December - Film
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Best of November: Bull season 1 &2 & Chasing Shadows
Worst of November: Wiener Dog
A young woman, while attempting to save her father during a category 5 hurricane, finds herself trapped in a flooding house and must fight for her life against alligators.
Not a great start. What a fiasco! Another "don't listen to anyone's warning...just do as you please" plot line. Completely unbelievable especially to us that lived with hurricanes as a part of our lives nearly every year. I was rooting for the alligators by the middle of this one.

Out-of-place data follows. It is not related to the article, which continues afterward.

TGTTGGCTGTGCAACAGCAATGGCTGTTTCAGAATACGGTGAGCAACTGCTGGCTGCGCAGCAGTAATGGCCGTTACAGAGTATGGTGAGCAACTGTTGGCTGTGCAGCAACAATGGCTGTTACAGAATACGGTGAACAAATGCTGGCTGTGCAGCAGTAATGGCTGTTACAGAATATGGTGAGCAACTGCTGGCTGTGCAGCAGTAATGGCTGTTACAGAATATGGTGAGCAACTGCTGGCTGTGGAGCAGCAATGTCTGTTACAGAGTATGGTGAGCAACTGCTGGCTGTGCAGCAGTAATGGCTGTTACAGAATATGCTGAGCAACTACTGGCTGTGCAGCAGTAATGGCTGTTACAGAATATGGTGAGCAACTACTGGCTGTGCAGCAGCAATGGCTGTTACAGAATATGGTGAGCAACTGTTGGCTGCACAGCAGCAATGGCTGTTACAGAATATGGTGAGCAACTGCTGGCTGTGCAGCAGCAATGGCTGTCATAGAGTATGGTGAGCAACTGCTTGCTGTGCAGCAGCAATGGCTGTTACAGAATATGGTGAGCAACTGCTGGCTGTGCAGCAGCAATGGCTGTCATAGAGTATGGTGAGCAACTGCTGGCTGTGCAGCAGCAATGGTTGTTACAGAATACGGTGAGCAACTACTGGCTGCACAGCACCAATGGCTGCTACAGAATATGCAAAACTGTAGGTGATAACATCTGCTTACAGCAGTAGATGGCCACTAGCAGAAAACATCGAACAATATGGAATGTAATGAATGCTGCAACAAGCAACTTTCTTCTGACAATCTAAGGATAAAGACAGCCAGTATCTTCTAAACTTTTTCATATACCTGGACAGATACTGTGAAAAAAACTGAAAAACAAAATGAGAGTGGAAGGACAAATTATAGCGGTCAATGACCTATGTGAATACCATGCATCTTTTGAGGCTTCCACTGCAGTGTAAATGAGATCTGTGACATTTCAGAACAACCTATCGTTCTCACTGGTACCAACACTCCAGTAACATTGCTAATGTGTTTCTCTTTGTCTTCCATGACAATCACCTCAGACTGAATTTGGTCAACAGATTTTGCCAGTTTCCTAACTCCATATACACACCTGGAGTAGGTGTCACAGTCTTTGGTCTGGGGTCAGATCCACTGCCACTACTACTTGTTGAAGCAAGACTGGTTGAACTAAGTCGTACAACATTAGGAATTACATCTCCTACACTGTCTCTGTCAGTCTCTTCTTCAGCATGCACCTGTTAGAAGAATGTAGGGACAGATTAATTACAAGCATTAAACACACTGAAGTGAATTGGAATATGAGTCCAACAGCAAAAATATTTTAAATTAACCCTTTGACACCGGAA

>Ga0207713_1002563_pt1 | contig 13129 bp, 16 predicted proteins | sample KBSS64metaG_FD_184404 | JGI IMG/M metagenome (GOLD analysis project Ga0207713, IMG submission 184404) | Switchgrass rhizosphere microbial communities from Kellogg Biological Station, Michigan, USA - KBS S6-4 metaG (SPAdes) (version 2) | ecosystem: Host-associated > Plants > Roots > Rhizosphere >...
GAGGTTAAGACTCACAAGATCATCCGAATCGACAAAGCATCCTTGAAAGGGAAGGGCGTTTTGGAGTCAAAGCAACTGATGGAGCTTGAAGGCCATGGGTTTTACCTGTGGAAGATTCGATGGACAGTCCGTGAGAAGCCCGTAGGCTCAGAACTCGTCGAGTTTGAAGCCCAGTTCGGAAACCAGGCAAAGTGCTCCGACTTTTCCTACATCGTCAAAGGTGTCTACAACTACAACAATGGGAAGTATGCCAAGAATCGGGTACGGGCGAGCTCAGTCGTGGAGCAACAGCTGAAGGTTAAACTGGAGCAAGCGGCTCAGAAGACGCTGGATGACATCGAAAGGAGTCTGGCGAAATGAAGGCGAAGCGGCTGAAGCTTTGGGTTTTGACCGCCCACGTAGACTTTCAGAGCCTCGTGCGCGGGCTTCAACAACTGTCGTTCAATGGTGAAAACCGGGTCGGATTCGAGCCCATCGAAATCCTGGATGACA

Best of November
Ford v. Ferrari
but Unleashed (2016), Maiden and Missing Link were not far behind
Worst of November
X-Men - Dark Phoenix
A.O. Scott & Manhola Dargis, NYT, Dec. 4, 2019: Best Movies of 2019.. With 277 comments the last time I checked. The title isn't entirely clear: these are each critic's top 10.
TCM Bucket List Continued. These are carryovers, films started in late November from my cable provider's database of TCM films, paused, and not finished until December.